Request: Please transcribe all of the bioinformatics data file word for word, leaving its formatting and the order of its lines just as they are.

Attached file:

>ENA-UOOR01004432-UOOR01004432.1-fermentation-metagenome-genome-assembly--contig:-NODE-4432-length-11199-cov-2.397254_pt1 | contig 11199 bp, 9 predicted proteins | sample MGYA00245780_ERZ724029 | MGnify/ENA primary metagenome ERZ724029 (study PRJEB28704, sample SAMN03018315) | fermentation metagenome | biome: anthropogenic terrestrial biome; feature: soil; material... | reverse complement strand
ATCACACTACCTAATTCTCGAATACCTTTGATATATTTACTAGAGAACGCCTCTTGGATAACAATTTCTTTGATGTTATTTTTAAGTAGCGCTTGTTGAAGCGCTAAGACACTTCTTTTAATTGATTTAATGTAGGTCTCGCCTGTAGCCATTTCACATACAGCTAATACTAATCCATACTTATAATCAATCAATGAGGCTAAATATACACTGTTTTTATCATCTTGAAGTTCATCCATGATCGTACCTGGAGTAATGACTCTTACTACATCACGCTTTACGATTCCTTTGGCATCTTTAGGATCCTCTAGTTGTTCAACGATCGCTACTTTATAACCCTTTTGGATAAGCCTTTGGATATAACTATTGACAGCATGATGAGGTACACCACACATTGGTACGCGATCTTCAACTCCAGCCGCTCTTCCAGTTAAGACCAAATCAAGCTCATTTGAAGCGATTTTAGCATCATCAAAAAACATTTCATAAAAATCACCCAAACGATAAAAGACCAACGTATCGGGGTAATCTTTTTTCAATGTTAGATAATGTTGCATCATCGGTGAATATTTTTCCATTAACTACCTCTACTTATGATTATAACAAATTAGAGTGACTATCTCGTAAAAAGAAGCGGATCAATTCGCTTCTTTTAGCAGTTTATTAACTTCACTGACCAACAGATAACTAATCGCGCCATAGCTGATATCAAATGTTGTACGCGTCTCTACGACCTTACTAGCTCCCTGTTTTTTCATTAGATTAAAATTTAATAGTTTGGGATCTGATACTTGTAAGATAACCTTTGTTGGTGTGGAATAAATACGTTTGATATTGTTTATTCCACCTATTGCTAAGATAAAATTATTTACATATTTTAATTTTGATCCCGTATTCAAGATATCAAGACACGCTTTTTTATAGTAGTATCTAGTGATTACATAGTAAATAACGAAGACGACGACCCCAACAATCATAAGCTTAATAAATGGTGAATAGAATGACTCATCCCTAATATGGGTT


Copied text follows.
>ENA-UOOR01004432-UOOR01004432.1-fermentation-metagenome-genome-assembly--contig:-NODE-4432-length-11199-cov-2.397254_pt1 | contig 11199 bp, 9 predicted proteins | sample MGYA00245780_ERZ724029 | MGnify/ENA primary metagenome ERZ724029 (study PRJEB28704, sample SAMN03018315) | fermentation metagenome | biome: anthropogenic terrestrial biome; feature: soil; material... | reverse complement strand
ATCACACTACCTAATTCTCGAATACCTTTGATATATTTACTAGAGAACGCCTCTTGGATAACAATTTCTTTGATGTTATTTTTAAGTAGCGCTTGTTGAAGCGCTAAGACACTTCTTTTAATTGATTTAATGTAGGTCTCGCCTGTAGCCATTTCACATACAGCTAATACTAATCCATACTTATAATCAATCAATGAGGCTAAATATACACTGTTTTTATCATCTTGAAGTTCATCCATGATCGTACCTGGAGTAATGACTCTTACTACATCACGCTTTACGATTCCTTTGGCATCTTTAGGATCCTCTAGTTGTTCAACGATCGCTACTTTATAACCCTTTTGGATAAGCCTTTGGATATAACTATTGACAGCATGATGAGGTACACCACACATTGGTACGCGATCTTCAACTCCAGCCGCTCTTCCAGTTAAGACCAAATCAAGCTCATTTGAAGCGATTTTAGCATCATCAAAAAACATTTCATAAAAATCACCCAAACGATAAAAGACCAACGTATCGGGGTAATCTTTTTTCAATGTTAGATAATGTTGCATCATCGGTGAATATTTTTCCATTAACTACCTCTACTTATGATTATAACAAATTAGAGTGACTATCTCGTAAAAAGAAGCGGATCAATTCGCTTCTTTTAGCAGTTTATTAACTTCACTGACCAACAGATAACTAATCGCGCCATAGCTGATATCAAATGTTGTACGCGTCTCTACGACCTTACTAGCTCCCTGTTTTTTCATTAGATTAAAATTTAATAGTTTGGGATCTGATACTTGTAAGATAACCTTTGTTGGTGTGGAATAAATACGTTTGATATTGTTTATTCCACCTATTGCTAAGATAAAATTATTTACATATTTTAATTTTGATCCCGTATTCAAGATATCAAGACACGCTTTTTTATAGTAGTATCTAGTGATTACATAGTAAATAACGAAGACGACGACCCCAACAATCATAAGCTTAATAAATGGTGAATAGAATGACTCATCCCTAATATGGGTT